I have not given you are rigidly defined thesis on sabotage because sabotage is in the process of making. Sabotage itself is not clearly defined. Sabotage is as broad and changing as industry, as flexible as the imagination and passions of humanity. Every day workingmen and women are discovering new forms of sabotage, and the stronger their rebellious imagination is the more sabotage they are going to invent, the more sabotage they are going to develop. Sabotage is not, however, a permanent weapon. Sabotage is not going to be necessary, once a free society has been established. Sabotage is simply a war measure and it will go out of existence with the war, just as the strike, the lockout, the policeman, the machine gun, the judge with his injunction, and all the various weapons in the arsenals of capital and labor will go out of existence with the advent of a free society. ``And then,'' someone may ask, ``may not this instinct for sabotage have developed, too far, so that one body of workers will use sabotage against another; that the railroad workers, for instance, will refuse to work for the miners unless they get exorbitant returns for labor?'' The difference is this: when you sabotage an employer you are sabotaging somebody upon whom you are not interdependent, you have no relationship with him as a member of society contributing to your wants in return for your contribution. The employer is somebody who depends absolutely on the workers. Whereas, the miner is one unit in as society where somebody else supplies the bread, somebody else the clothes, somebody else the shoes, and where he gives his product in exchange for someone else's; and it would be suicidal for him to assume a tyrannical, a monopolistic position, of demanding so much for his product that the others might cut him off from any other social relations and refuse to meet with any such bargain. In other words, the miner, the railroad worker, the baker is limited in using sabotage against his fellow workers because he is interdependent on his fellow workers, whereas he is not materially interdependent on the employer for the means of subsistence.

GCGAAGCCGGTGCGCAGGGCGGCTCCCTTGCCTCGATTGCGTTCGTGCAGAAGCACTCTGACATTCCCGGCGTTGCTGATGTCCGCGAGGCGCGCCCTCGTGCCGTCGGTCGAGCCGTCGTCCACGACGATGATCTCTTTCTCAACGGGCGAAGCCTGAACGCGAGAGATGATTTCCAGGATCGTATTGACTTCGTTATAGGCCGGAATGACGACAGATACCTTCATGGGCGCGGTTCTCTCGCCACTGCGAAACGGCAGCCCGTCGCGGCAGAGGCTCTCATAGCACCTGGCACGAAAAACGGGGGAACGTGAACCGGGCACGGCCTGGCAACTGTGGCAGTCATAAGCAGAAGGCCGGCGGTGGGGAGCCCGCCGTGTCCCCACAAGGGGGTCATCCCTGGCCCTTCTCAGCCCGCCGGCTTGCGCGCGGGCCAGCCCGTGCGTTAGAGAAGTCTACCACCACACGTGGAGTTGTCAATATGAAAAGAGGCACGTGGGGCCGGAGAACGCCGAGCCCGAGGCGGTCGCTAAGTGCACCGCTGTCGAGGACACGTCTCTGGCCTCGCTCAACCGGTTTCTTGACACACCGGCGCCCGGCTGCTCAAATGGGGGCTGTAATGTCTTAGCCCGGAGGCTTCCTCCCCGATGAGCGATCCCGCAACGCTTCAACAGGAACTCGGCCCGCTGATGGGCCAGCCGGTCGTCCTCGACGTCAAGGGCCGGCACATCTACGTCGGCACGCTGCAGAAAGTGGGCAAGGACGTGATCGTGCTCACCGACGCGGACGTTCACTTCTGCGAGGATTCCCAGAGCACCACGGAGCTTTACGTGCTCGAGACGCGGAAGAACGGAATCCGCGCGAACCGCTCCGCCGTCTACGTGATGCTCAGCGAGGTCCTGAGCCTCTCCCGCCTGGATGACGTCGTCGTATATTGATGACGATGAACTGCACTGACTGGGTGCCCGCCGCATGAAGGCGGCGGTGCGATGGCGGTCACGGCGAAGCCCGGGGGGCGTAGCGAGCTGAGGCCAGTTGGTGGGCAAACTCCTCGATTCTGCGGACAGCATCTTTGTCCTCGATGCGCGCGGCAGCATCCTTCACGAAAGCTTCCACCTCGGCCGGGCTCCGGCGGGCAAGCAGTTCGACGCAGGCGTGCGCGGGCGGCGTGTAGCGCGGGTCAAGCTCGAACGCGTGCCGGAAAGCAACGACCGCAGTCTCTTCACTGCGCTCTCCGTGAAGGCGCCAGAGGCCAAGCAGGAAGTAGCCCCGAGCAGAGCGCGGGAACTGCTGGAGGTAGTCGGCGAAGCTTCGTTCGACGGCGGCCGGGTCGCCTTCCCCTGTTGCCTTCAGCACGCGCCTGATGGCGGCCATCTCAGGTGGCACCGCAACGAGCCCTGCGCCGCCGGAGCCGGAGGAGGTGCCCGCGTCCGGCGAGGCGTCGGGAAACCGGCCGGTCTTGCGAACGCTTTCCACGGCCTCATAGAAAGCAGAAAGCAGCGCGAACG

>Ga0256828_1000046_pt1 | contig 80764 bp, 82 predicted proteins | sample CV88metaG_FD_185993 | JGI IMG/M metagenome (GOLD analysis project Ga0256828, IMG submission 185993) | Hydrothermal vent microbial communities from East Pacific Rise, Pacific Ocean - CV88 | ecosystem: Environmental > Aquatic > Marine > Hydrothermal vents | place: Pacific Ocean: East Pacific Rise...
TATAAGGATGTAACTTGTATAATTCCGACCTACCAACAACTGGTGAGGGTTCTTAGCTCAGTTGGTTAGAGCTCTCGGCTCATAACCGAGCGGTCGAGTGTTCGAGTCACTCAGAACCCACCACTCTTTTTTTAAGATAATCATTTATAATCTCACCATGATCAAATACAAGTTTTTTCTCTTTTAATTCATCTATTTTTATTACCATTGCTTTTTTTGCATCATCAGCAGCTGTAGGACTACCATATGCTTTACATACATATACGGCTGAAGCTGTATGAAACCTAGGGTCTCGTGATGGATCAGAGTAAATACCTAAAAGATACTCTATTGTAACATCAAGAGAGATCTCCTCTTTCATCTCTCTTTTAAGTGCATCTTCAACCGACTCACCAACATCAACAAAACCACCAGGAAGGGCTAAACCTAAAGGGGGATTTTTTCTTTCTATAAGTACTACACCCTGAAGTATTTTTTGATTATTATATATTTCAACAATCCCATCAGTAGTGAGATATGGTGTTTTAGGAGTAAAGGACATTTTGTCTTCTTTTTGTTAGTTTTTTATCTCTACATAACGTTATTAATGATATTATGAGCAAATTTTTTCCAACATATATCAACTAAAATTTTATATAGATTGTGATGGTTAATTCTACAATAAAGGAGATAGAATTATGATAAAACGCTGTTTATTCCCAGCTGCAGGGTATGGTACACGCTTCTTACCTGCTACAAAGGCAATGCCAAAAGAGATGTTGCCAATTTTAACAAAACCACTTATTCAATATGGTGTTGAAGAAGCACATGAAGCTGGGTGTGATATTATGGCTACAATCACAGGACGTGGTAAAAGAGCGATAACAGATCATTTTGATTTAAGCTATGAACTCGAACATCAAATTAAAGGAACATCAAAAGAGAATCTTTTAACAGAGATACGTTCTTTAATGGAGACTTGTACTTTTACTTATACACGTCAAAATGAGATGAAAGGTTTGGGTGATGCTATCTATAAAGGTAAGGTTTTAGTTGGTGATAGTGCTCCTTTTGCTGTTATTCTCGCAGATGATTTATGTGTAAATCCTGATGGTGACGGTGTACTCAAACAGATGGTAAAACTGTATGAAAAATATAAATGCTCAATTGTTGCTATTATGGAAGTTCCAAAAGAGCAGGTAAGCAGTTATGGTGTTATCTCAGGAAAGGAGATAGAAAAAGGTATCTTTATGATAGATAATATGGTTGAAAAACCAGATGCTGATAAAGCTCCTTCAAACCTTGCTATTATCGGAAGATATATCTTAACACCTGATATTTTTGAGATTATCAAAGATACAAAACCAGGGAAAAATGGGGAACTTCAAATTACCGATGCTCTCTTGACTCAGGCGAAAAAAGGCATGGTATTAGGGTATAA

But the worker will not be swerved from his stern purpose by puerile objections. To him this is not an argument but a struggle for life. He knows freedom will come only when his class is willing and courageous enough to fight for it. He knows the risks, far better than we do. But his choice is between starvation in slavery and starvation in battle. Like a spent swimmer in the sea, who can sink easily and apathetically into eternal sleep, but who struggles on to grasp a stray spar, suffers but hopes in suffering -- so the worker makes his choice. His wife's worries and tears spur him forth to don his shining armor of industrial power; his child's starry eyes mirror the light of the ideal to him and strengthens his determination to strike the shackles from the wrists of toil before that child enters the arena of industrial life; his manhood demands some rebellion against daily humiliation and intolerable exploitation. To this worker, sabotage is a shining sword. It pierces the nerve centers of capitalism, stabs at its hearts and stomachs, tears at the vitals of its economic system. It is cutting a path to freedom, to ease in production and ease in consumption.
Confident in his powers, he hurls his challenge into his master's teeth -- I am, I was and I will be --